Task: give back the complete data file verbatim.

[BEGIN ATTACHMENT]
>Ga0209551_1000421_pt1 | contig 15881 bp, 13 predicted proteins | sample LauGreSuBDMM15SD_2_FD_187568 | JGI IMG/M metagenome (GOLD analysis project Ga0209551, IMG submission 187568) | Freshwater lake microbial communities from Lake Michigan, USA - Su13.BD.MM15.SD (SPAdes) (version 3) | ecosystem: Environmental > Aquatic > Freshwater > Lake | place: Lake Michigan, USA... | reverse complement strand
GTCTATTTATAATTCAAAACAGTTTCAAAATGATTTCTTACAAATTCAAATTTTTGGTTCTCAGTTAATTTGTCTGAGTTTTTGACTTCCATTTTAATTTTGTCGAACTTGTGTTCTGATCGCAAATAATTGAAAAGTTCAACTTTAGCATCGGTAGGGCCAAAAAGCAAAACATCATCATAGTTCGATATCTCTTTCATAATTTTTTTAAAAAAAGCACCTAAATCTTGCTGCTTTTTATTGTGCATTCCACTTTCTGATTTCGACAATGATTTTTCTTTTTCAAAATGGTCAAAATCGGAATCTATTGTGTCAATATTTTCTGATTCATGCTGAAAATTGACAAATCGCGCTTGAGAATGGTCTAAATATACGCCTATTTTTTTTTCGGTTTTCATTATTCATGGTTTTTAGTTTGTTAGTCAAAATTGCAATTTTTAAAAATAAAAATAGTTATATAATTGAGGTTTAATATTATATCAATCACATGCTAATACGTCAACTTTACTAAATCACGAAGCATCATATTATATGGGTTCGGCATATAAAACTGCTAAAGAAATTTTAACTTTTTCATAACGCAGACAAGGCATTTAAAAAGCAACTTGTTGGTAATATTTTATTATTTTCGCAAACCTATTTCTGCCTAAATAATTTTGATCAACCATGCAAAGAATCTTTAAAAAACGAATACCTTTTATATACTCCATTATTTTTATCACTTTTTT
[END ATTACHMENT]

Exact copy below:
>Ga0209551_1000421_pt1 | contig 15881 bp, 13 predicted proteins | sample LauGreSuBDMM15SD_2_FD_187568 | JGI IMG/M metagenome (GOLD analysis project Ga0209551, IMG submission 187568) | Freshwater lake microbial communities from Lake Michigan, USA - Su13.BD.MM15.SD (SPAdes) (version 3) | ecosystem: Environmental > Aquatic > Freshwater > Lake | place: Lake Michigan, USA... | reverse complement strand
GTCTATTTATAATTCAAAACAGTTTCAAAATGATTTCTTACAAATTCAAATTTTTGGTTCTCAGTTAATTTGTCTGAGTTTTTGACTTCCATTTTAATTTTGTCGAACTTGTGTTCTGATCGCAAATAATTGAAAAGTTCAACTTTAGCATCGGTAGGGCCAAAAAGCAAAACATCATCATAGTTCGATATCTCTTTCATAATTTTTTTAAAAAAAGCACCTAAATCTTGCTGCTTTTTATTGTGCATTCCACTTTCTGATTTCGACAATGATTTTTCTTTTTCAAAATGGTCAAAATCGGAATCTATTGTGTCAATATTTTCTGATTCATGCTGAAAATTGACAAATCGCGCTTGAGAATGGTCTAAATATACGCCTATTTTTTTTTCGGTTTTCATTATTCATGGTTTTTAGTTTGTTAGTCAAAATTGCAATTTTTAAAAATAAAAATAGTTATATAATTGAGGTTTAATATTATATCAATCACATGCTAATACGTCAACTTTACTAAATCACGAAGCATCATATTATATGGGTTCGGCATATAAAACTGCTAAAGAAATTTTAACTTTTTCATAACGCAGACAAGGCATTTAAAAAGCAACTTGTTGGTAATATTTTATTATTTTCGCAAACCTATTTCTGCCTAAATAATTTTGATCAACCATGCAAAGAATCTTTAAAAAACGAATACCTTTTATATACTCCATTATTTTTATCACTTTTTT